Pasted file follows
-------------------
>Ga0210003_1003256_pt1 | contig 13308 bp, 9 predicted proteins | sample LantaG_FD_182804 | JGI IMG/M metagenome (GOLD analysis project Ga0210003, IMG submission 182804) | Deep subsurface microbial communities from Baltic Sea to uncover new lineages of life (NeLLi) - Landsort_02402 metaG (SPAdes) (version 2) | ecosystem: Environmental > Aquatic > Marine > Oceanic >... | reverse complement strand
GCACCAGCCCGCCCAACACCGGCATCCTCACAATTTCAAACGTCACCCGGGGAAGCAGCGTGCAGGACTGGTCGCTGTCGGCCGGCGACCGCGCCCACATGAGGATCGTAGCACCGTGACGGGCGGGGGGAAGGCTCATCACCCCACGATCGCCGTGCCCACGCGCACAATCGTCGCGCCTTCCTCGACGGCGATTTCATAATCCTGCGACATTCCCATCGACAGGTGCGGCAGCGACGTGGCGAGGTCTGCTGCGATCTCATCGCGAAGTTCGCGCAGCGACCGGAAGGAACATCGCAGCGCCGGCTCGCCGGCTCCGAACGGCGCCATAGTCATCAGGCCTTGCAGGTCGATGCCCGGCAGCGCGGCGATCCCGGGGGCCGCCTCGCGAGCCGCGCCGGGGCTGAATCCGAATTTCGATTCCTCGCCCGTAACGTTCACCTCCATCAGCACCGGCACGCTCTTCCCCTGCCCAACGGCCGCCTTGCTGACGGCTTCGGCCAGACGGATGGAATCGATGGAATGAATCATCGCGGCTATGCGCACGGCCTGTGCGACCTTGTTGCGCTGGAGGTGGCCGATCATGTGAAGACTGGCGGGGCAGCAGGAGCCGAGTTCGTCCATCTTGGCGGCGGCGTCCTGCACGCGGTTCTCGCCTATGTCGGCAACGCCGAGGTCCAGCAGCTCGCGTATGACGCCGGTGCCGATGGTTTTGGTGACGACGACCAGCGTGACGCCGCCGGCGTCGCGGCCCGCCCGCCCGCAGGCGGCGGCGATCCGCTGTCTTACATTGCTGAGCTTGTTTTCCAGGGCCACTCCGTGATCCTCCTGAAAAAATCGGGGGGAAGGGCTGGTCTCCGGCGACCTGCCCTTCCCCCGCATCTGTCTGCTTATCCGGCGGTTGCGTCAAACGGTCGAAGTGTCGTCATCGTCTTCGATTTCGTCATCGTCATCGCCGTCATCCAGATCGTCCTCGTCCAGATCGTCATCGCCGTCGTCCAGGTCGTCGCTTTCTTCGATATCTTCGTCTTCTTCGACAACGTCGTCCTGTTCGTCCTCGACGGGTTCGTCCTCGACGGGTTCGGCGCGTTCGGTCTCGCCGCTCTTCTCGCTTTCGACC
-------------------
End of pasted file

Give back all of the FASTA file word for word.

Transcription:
>Ga0210003_1003256_pt1 | contig 13308 bp, 9 predicted proteins | sample LantaG_FD_182804 | JGI IMG/M metagenome (GOLD analysis project Ga0210003, IMG submission 182804) | Deep subsurface microbial communities from Baltic Sea to uncover new lineages of life (NeLLi) - Landsort_02402 metaG (SPAdes) (version 2) | ecosystem: Environmental > Aquatic > Marine > Oceanic >... | reverse complement strand
GCACCAGCCCGCCCAACACCGGCATCCTCACAATTTCAAACGTCACCCGGGGAAGCAGCGTGCAGGACTGGTCGCTGTCGGCCGGCGACCGCGCCCACATGAGGATCGTAGCACCGTGACGGGCGGGGGGAAGGCTCATCACCCCACGATCGCCGTGCCCACGCGCACAATCGTCGCGCCTTCCTCGACGGCGATTTCATAATCCTGCGACATTCCCATCGACAGGTGCGGCAGCGACGTGGCGAGGTCTGCTGCGATCTCATCGCGAAGTTCGCGCAGCGACCGGAAGGAACATCGCAGCGCCGGCTCGCCGGCTCCGAACGGCGCCATAGTCATCAGGCCTTGCAGGTCGATGCCCGGCAGCGCGGCGATCCCGGGGGCCGCCTCGCGAGCCGCGCCGGGGCTGAATCCGAATTTCGATTCCTCGCCCGTAACGTTCACCTCCATCAGCACCGGCACGCTCTTCCCCTGCCCAACGGCCGCCTTGCTGACGGCTTCGGCCAGACGGATGGAATCGATGGAATGAATCATCGCGGCTATGCGCACGGCCTGTGCGACCTTGTTGCGCTGGAGGTGGCCGATCATGTGAAGACTGGCGGGGCAGCAGGAGCCGAGTTCGTCCATCTTGGCGGCGGCGTCCTGCACGCGGTTCTCGCCTATGTCGGCAACGCCGAGGTCCAGCAGCTCGCGTATGACGCCGGTGCCGATGGTTTTGGTGACGACGACCAGCGTGACGCCGCCGGCGTCGCGGCCCGCCCGCCCGCAGGCGGCGGCGATCCGCTGTCTTACATTGCTGAGCTTGTTTTCCAGGGCCACTCCGTGATCCTCCTGAAAAAATCGGGGGGAAGGGCTGGTCTCCGGCGACCTGCCCTTCCCCCGCATCTGTCTGCTTATCCGGCGGTTGCGTCAAACGGTCGAAGTGTCGTCATCGTCTTCGATTTCGTCATCGTCATCGCCGTCATCCAGATCGTCCTCGTCCAGATCGTCATCGCCGTCGTCCAGGTCGTCGCTTTCTTCGATATCTTCGTCTTCTTCGACAACGTCGTCCTGTTCGTCCTCGACGGGTTCGTCCTCGACGGGTTCGGCGCGTTCGGTCTCGCCGCTCTTCTCGCTTTCGACC